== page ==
Rumours Rife Around Apple's IDFA; YouTube Unveils Shoppable Ad Format

Apple Logo

In today's ExchangeWire news digest: rumours abound that Apple will announce its intention to close its IDFA offering at today's Worldwide Developers Conference; YouTube reveals a new ad format to in a bid to stimulate more traffic to brands; and gaming brands see TV ad impressions continue to fall.


Apple’s Worldwide Developers Conference kicks off, with rumours rife around IDFA


Apple is hosting its Worldwide Developers Conference today (22nd June). The annual event, held virtually this year, serves as a platform for the tech giant to unveil the latest software updates to Apple’s suite of products. However, this year, the most hotly anticipated announcement is one that is currently confined to rumour: commentators and observers have theorised that Apple may use the Conference to announce the closure of its identifier for advertisers (IDFA) offering.


IDFA is the only hyper-targeted in-app solution on offer for advertisers looking to precisely target and track users on iOS devices. It works by attaching a random, unique number to a user’s device which data firms and advertisers use to assess how a user has interacted with an ad. User data is evaluated on an aggregated basis, and although IDFA is switched on by default, iOS users can opt out by activating the “Limit Ad Tracking” setting on their devices.


With a 26.7% share of the global mobile operating system market, Apple’s decision to remove IDFA could have a significant impact on the mobile ad market. Speculation abounds over why the tech giant would remove IDFA, with the privacy concerns surrounding mobile IDs believed to be a key motivation.



YouTube makes ads more 'shoppable' with new format

Video sharing platform YouTube has revealed a new direct response ad format in a bid to make ads on the platform more shoppable. The format, announced last Thursday (18th June), will see real-time, browsable images of a brand’s product offerings appear below as its ad runs on-screen.


The ongoing COVID-19 pandemic has seen e-commerce boom, as consumers are forced to stay indoors and limit their in-person interactions. As a result, brands have sought to enhance their e-commerce offerings, and publishers, including fellow Google-owned Instagram and Facebook, have implemented new features to help brands extend their reach to consumers.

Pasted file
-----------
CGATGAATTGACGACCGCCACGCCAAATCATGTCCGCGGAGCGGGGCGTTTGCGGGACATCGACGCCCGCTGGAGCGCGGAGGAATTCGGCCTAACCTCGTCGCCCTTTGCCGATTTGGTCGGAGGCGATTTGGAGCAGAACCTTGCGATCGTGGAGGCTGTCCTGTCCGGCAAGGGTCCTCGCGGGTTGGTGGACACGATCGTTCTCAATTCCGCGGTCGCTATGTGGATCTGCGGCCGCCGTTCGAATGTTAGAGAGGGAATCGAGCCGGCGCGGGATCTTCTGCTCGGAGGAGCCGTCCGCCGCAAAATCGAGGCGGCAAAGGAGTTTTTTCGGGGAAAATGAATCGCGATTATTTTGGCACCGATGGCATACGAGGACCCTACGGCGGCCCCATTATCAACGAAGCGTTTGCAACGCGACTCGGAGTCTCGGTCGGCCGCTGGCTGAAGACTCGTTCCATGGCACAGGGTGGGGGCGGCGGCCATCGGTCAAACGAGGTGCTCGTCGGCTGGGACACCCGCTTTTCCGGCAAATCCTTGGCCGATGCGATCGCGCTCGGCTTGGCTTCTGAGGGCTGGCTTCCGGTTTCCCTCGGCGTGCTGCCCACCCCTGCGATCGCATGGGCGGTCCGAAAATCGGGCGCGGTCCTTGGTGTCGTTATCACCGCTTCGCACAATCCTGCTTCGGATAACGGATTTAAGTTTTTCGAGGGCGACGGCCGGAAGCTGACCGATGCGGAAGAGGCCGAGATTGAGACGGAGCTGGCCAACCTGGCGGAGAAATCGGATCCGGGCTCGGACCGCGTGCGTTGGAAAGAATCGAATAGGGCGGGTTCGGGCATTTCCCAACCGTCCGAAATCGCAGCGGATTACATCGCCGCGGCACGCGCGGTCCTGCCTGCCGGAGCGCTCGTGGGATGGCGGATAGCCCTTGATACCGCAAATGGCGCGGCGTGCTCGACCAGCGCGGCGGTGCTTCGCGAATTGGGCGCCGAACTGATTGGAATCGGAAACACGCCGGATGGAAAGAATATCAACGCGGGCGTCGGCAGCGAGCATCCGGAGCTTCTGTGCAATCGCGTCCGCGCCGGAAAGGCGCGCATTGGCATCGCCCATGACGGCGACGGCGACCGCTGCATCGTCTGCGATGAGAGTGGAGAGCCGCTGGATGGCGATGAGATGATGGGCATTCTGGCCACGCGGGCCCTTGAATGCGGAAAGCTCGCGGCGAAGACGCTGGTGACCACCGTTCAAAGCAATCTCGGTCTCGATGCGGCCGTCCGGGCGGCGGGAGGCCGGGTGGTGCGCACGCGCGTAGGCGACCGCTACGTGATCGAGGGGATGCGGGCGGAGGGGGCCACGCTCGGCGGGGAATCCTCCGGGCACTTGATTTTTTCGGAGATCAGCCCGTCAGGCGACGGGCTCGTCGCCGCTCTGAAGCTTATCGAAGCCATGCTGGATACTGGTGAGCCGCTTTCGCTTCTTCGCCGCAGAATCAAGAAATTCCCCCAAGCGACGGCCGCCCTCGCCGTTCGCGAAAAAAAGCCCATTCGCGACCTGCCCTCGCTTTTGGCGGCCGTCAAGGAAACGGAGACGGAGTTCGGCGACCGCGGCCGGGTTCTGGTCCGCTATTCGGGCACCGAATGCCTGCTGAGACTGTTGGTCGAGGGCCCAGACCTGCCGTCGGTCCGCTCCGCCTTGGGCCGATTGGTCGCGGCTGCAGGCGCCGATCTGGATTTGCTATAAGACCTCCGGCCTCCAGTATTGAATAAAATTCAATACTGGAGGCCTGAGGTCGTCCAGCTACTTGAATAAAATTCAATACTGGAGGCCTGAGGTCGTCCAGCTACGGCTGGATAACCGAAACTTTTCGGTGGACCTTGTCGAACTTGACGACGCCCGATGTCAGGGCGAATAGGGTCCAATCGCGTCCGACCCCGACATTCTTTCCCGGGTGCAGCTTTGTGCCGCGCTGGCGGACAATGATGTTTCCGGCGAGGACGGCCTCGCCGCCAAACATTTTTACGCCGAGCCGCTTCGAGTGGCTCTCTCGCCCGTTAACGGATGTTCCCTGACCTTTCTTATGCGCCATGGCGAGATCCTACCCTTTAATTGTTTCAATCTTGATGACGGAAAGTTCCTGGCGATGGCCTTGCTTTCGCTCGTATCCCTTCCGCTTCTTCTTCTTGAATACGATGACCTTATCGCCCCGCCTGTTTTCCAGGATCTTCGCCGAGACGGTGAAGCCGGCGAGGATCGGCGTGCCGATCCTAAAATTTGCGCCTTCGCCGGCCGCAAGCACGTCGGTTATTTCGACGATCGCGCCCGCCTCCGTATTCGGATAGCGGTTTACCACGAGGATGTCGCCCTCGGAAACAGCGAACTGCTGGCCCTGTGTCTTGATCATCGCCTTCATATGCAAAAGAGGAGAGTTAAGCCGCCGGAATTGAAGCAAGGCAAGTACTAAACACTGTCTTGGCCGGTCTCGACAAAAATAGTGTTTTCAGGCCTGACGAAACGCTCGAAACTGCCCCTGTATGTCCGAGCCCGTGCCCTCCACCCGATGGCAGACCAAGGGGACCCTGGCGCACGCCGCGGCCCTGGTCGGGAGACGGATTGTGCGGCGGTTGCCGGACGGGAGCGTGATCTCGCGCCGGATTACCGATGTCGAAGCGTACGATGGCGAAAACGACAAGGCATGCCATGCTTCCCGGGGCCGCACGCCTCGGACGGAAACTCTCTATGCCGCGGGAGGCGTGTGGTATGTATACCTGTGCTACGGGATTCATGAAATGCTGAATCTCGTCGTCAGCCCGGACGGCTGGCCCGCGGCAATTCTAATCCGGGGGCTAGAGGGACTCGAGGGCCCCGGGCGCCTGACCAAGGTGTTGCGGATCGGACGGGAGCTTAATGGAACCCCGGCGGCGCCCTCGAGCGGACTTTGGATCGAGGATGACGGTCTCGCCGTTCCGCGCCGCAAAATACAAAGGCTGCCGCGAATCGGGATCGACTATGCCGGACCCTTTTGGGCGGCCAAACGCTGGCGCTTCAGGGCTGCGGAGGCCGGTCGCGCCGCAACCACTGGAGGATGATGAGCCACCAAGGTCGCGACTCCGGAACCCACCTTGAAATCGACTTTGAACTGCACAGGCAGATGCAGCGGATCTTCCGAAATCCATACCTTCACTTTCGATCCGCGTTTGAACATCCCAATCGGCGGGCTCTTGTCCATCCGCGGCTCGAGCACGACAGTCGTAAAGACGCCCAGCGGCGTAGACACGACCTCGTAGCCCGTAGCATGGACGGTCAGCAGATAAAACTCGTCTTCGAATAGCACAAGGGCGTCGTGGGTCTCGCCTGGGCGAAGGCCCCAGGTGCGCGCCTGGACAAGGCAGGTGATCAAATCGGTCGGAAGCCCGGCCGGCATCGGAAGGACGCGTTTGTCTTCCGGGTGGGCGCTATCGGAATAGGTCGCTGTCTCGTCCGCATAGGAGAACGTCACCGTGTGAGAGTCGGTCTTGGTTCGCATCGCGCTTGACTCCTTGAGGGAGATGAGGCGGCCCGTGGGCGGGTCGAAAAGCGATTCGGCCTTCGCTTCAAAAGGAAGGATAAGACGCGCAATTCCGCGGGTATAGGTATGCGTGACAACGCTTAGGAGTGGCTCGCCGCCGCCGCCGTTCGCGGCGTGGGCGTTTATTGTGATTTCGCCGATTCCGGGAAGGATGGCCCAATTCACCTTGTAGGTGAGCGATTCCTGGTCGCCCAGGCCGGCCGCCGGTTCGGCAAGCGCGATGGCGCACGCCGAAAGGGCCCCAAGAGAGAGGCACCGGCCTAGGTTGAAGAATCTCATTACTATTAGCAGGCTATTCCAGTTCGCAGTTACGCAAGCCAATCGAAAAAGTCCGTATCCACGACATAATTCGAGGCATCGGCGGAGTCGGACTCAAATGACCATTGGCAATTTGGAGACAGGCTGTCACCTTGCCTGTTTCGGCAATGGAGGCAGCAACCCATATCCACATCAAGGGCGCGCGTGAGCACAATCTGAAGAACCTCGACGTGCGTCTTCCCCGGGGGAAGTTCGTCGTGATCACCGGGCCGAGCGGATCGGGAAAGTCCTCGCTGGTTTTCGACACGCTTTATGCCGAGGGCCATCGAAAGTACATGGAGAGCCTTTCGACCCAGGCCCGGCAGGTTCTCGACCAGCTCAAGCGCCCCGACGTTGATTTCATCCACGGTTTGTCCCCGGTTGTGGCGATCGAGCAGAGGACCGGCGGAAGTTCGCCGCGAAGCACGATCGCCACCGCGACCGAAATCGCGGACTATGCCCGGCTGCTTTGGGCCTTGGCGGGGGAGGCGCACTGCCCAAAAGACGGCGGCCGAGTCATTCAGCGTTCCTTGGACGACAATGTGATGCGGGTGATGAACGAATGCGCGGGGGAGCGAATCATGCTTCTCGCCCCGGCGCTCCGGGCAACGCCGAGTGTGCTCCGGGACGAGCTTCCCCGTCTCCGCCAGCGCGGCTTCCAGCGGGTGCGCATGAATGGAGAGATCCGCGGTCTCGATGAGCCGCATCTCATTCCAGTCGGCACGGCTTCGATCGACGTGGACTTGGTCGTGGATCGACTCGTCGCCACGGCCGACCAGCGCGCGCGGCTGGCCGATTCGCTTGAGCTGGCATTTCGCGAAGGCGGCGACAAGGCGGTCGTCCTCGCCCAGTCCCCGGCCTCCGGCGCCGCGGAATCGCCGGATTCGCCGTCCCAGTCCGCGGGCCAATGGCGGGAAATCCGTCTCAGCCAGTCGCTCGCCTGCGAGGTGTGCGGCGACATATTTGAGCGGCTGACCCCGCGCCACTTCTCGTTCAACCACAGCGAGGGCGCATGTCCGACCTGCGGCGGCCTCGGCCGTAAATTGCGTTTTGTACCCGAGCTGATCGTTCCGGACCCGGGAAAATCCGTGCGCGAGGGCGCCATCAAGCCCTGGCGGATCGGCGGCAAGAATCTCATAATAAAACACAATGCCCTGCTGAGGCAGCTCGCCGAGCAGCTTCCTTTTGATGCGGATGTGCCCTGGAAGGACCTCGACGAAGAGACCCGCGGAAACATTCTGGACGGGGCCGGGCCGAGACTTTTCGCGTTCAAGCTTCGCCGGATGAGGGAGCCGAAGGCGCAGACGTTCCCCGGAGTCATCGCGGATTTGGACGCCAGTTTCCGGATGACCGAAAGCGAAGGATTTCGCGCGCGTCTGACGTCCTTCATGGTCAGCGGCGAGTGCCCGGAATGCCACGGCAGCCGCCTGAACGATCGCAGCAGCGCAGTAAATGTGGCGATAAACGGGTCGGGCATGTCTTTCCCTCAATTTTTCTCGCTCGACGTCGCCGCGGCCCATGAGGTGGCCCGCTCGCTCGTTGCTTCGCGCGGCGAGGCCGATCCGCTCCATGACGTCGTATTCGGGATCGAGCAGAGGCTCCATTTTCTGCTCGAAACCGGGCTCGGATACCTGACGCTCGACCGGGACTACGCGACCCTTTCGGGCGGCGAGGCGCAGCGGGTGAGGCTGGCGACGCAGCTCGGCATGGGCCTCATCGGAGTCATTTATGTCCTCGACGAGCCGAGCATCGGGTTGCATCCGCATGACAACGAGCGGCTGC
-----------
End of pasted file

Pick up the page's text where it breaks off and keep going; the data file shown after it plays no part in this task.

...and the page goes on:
The new feature hopes to attract and acquire more potential customers, providing both a more detailed look at and direct link to brands' product pages. It comes alongside YouTube’s recently announced “video action campaigns”, which will use a single campaign to boost actionable ads to the service’s home feed, watch pages, and Google’s video partners.


With 70% of consumers asserting that they bought from a brand after seeing a YouTube advert, the new format could accelerate this trend even further.



Gaming industry continues to see TV ad reach decline


Gaming brands have seen their ability to reach customers via TV advertising decline. Adverts from across the industry saw 22.3% fewer impressions during the 30-day period from mid-May to mid-June compared to the preceding 30 days.


The finding forms part of a recent report by TV ad measurement and attribution firm iSpot.tv. The firm’s research also revealed that Nintendo fell to second place when it came to the highest number of tv ad impressions: rival PlayStation clinched 43.8% of the total number of views during the period compared to Nintendo’s 35.8%.


The decline comes despite an estimated increase in TV ad spend by gaming firms during the May to June period. 14 gaming brands reportedly spent around USD $15.3m (£12.4m) on 40 TV spots that aired over 5,100 times, generating 740.4 million ad impressions.


The fall comes as little surprise, with linear TV deflating as viewers continue to flock to CTV and streaming services for their fill of entertainment. It remains to be seen whether this trend will hockey-stick once linear TV's flagship programming, particularly live sports, begin to return as lockdown measures ease.